Ada: In the world of Terra Ignota, transit is so fast and travel is so common that it's normal to live in Spain and work in Tokyo while your spouse works in Miami and you both have dinner in Bermuda. It doesn't work for citizenship to be based on where you live or where you're born. Instead, it's run like a world of ex-pats, where people choose the nation they identify with politically to have citizenship, but people from any nation can live everywhere, and every house on a block might be governed by a different law. In such a world, changing citizenship is easy because it doesn't require giving up your home, job, and community, so people choose governments based on their ideals or identities. If your government is going in a direction you really don't like, it's normal, rather than exceptional, to change. Normal and easy, rather than exceptional and difficult, to change.

Now imagine an absolute monarchy in such a world, where if the subjects don't like the Emperor they can easily change. Suddenly monarchy can be absolute and yet still have accountability, since a tyrant will quickly have no voluntary subjects, so even a political system as old-hat as monarchy means something different and science fictional in this new circumstance.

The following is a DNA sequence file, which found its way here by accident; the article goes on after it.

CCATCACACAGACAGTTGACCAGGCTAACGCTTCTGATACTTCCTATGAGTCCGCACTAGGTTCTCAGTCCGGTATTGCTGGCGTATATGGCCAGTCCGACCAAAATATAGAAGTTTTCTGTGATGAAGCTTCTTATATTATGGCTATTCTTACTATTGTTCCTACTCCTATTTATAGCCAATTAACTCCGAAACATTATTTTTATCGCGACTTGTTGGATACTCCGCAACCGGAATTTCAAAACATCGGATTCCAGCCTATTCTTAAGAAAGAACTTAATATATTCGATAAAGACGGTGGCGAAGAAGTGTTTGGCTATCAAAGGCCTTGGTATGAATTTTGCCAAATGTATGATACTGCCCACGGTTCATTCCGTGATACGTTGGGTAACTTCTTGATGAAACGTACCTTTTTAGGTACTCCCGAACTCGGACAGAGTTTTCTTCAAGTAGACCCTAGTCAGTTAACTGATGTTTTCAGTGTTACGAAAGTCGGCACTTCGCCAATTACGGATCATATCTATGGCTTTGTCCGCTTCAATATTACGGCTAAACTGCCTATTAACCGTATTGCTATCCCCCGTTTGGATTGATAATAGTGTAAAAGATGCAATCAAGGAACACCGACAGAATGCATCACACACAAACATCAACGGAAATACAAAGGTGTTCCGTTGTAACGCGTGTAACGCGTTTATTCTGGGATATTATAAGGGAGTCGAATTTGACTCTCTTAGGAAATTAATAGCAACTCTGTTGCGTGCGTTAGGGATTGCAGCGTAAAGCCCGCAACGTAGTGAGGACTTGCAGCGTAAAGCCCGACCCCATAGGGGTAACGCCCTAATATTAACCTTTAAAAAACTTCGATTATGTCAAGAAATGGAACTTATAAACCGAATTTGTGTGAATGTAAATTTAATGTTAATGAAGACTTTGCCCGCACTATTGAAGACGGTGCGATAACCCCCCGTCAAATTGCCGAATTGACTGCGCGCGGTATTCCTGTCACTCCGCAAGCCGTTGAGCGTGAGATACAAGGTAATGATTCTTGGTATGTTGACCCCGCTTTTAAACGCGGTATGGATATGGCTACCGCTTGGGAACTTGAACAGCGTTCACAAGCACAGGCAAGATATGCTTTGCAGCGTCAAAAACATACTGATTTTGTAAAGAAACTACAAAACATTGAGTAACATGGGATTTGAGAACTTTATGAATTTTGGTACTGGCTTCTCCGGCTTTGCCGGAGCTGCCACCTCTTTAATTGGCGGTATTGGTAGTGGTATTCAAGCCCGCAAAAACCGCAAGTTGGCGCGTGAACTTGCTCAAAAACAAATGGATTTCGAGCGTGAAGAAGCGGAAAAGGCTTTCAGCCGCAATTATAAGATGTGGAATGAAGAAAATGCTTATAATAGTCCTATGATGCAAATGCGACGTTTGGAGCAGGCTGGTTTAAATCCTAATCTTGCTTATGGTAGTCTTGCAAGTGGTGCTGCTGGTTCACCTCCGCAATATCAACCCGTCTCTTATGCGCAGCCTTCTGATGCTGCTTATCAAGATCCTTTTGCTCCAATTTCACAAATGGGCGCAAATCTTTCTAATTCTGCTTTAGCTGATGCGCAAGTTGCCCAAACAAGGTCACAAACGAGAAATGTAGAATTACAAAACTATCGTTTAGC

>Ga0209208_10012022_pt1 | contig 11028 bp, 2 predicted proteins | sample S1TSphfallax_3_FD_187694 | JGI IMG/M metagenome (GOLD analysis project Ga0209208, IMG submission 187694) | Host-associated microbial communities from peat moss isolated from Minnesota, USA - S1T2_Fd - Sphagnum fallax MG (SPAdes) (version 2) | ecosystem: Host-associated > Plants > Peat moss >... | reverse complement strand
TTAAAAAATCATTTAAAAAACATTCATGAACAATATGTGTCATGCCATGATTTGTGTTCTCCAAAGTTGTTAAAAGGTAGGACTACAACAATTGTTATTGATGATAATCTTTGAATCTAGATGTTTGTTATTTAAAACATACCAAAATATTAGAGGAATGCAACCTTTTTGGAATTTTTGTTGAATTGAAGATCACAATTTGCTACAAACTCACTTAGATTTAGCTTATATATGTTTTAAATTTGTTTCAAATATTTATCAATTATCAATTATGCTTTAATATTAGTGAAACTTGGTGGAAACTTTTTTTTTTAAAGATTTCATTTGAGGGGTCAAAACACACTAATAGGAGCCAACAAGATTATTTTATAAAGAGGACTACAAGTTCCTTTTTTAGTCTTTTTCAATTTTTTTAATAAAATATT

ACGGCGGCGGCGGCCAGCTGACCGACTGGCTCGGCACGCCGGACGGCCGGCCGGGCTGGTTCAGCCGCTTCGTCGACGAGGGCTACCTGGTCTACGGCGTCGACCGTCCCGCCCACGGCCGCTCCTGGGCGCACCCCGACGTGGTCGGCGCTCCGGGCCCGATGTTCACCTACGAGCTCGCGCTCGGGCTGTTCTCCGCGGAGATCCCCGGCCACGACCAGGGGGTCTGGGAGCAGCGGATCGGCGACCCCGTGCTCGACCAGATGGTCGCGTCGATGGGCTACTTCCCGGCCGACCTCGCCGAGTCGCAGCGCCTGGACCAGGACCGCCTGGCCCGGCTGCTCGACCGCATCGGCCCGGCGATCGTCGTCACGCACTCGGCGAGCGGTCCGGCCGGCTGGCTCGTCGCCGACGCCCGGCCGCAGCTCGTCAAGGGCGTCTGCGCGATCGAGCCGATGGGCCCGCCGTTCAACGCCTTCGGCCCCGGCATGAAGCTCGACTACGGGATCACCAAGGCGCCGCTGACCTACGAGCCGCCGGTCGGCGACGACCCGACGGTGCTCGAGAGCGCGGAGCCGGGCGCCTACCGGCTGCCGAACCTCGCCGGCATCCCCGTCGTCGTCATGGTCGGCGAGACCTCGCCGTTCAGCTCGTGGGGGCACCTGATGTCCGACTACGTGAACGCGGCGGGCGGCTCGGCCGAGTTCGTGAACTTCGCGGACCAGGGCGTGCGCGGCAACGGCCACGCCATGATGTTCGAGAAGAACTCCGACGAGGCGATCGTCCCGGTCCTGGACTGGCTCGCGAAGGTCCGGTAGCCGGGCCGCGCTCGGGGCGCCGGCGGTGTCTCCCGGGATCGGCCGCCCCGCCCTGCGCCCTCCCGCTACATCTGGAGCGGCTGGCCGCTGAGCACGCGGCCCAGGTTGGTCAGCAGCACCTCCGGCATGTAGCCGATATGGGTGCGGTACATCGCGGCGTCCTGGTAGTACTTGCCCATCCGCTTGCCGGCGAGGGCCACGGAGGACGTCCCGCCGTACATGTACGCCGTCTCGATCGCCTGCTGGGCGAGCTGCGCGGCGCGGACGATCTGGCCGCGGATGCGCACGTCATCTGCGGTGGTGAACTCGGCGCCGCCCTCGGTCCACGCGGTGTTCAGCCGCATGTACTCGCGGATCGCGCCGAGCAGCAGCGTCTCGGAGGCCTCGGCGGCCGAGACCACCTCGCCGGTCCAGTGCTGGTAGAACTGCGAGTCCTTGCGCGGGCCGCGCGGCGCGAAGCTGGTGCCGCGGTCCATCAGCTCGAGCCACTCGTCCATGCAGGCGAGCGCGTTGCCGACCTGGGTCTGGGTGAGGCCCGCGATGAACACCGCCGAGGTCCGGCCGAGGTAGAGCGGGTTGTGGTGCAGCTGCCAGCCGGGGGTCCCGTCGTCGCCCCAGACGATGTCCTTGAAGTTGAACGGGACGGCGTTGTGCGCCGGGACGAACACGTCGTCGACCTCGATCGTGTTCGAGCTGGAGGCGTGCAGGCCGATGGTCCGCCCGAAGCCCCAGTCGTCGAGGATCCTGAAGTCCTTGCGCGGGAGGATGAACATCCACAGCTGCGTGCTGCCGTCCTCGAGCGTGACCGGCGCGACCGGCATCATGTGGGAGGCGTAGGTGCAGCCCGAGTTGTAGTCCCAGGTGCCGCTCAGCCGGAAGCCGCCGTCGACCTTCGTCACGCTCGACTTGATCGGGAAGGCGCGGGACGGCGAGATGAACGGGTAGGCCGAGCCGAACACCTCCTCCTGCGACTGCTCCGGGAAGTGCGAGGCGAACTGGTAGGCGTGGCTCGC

I think a lot of people, writing in a similar setting with mobile populations, would have based all the imagined governments on modern governments, variations on democracy and economic theories. But thinking in terms of long-term history, it makes sense to me for some of the governments to be new systems and others to be old systems tried again in new ways.

The book cover of Necessity

Jo: It certainly is a fascinating way to do it. In Necessity, all the people are used to variations on Plato's Republic, which they've been doing for three generations by that time. And I thought about what they'd think of us, of our political systems, from that expectation, and they'd just define it as oligarchy. It would be the box they have to put it into. All our kinds of government, to them, are variations of oligarchy.